JUMP TO: WADA • USADA • Biological Passport • Therapeutic Use Exemptions • Anti-Doping Violations
WADA is the international independent agency that is charged with developing anti-doping policies and monitoring the World Anti-Doping Code (“Code”). The Code is the document that harmonizes all the anti-doping policy in all sports and countries.
WADA produces an athlete guide that is available for download through WADA’s website at www.wada-ama.org/en/Resources/Publications/Athlete-Guide/. This is an excellent resource to help professional runners understand the World Anti-Doping Code and their rights and responsibilities relating to the doping control process.
The “Prohibited List”
The World Anti-Doping Agency maintains the official list of banned substances called the “Prohibited List.” It is officially updated each year and is effective each Jan. 1. The Prohibited List is a compilation, by category, of prohibited substances and methods. Prohibited substances include Anabolic Androgenic Steroids (AAS), Diuretics and Other Masking Agents, and Stimulants. Some substances are banned only in competition, while others are banned ALL THE TIME. Prohibited Methods include blood doping and tampering with your urine sample.
The Prohibited List is available at: www.wada-ama.org/en/Resources/Publications/Prohibited-List/. There is also an iPhone App and other mobile device programs available.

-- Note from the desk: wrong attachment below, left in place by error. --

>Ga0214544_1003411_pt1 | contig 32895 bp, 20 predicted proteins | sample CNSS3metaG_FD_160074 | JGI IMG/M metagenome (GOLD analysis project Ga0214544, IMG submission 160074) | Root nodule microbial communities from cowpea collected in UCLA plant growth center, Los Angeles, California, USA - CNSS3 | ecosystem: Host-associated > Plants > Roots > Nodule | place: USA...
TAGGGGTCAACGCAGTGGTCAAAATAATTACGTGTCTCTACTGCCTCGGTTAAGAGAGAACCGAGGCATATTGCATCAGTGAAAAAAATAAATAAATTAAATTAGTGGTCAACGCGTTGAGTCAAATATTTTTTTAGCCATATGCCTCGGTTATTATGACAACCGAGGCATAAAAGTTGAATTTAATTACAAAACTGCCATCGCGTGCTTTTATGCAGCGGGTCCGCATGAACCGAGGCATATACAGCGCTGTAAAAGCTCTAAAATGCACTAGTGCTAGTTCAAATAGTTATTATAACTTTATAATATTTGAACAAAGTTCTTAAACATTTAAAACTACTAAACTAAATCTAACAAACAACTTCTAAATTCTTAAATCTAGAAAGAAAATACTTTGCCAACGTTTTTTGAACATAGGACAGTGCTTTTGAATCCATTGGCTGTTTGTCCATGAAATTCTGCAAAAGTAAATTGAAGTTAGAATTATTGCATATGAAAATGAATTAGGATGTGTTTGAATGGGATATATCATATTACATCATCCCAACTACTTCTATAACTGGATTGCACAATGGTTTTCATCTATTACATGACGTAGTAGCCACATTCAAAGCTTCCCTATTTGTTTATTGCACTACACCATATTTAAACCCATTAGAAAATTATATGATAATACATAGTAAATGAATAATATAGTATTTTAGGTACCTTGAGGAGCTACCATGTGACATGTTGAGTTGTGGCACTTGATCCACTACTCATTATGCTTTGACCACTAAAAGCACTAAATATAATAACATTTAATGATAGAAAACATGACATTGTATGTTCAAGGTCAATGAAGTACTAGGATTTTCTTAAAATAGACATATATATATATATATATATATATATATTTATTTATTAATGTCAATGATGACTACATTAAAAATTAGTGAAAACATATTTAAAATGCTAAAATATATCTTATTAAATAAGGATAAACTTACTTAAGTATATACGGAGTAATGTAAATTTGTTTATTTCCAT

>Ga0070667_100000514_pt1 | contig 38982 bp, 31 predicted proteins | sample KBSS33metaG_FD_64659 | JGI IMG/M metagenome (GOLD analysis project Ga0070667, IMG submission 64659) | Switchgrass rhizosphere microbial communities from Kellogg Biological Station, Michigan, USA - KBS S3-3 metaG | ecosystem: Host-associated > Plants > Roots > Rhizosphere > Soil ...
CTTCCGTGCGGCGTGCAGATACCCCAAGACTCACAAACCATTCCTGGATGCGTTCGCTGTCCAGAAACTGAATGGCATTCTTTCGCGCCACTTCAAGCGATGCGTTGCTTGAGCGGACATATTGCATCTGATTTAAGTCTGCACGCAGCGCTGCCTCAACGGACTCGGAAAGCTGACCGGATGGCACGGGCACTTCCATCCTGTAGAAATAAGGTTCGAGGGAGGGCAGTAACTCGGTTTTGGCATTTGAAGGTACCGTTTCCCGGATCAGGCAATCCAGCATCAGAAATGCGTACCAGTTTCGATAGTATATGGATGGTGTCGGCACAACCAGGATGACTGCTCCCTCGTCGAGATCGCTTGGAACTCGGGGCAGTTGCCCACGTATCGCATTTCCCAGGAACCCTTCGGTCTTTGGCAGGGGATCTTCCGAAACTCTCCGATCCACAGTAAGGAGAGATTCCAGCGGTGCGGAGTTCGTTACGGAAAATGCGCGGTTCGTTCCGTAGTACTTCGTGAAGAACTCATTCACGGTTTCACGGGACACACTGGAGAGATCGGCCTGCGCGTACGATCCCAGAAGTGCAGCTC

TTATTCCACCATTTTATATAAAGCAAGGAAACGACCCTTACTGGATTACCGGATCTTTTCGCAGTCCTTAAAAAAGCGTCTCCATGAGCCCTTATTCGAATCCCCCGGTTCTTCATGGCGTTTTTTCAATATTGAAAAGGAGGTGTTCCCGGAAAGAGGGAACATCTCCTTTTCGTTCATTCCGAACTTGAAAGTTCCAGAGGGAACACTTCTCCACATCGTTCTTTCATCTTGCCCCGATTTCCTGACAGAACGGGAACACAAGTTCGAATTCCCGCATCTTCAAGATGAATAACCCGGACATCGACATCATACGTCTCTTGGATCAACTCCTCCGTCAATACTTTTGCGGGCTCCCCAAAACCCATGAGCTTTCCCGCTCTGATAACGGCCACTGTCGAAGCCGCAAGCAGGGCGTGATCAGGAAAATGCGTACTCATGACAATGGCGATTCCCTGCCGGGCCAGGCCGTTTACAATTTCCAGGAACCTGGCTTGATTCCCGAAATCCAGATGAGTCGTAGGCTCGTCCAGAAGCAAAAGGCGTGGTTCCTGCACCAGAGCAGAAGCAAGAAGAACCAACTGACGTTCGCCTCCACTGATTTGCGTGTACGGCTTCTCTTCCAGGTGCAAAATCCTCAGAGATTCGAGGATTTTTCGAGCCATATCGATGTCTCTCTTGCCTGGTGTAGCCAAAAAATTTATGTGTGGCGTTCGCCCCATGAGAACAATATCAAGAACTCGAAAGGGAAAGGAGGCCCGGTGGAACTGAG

CAUTION: The Prohibited List is complicated and technical. It is not enough that an athlete did not see a substance specifically listed. Many substances have multiple names and synonyms. Also, the prohibited list contains several catch-all provisions for “other substances with a similar chemical structure or similar biological effect(s).” An athlete can test positive for a substance that falls under this provision even though it is not specifically listed.
Bottom line: It is your responsibility to know what substances go into your body. Consult with USADA (see below) before taking ANY medications or supplements. If you are unsure about the contents of something that you are thinking about ingesting, DO NOT TAKE IT. There are numerous documented cases where athletes have tested positive for substances in supplements because the supplement was tainted or was not labeled properly. “I did not know it was in there” is not a valid defense and a positive test, despite your ignorance of the substance, will result, with very rare exception, in a suspension from competition.
When in doubt, leave it out.
USADA is the National Anti-Doping Organization in the United States. It is responsible for drug testing of U.S. athletes, in- and out-of-competition, enforcement and adjudication of anti-doping rule violations, and anti-doping education in the U.S. USADA’s website is an invaluable resource for athletes. Several essential publications can be found at www.usada.org/publications-policies including the USADA Athlete Handbook.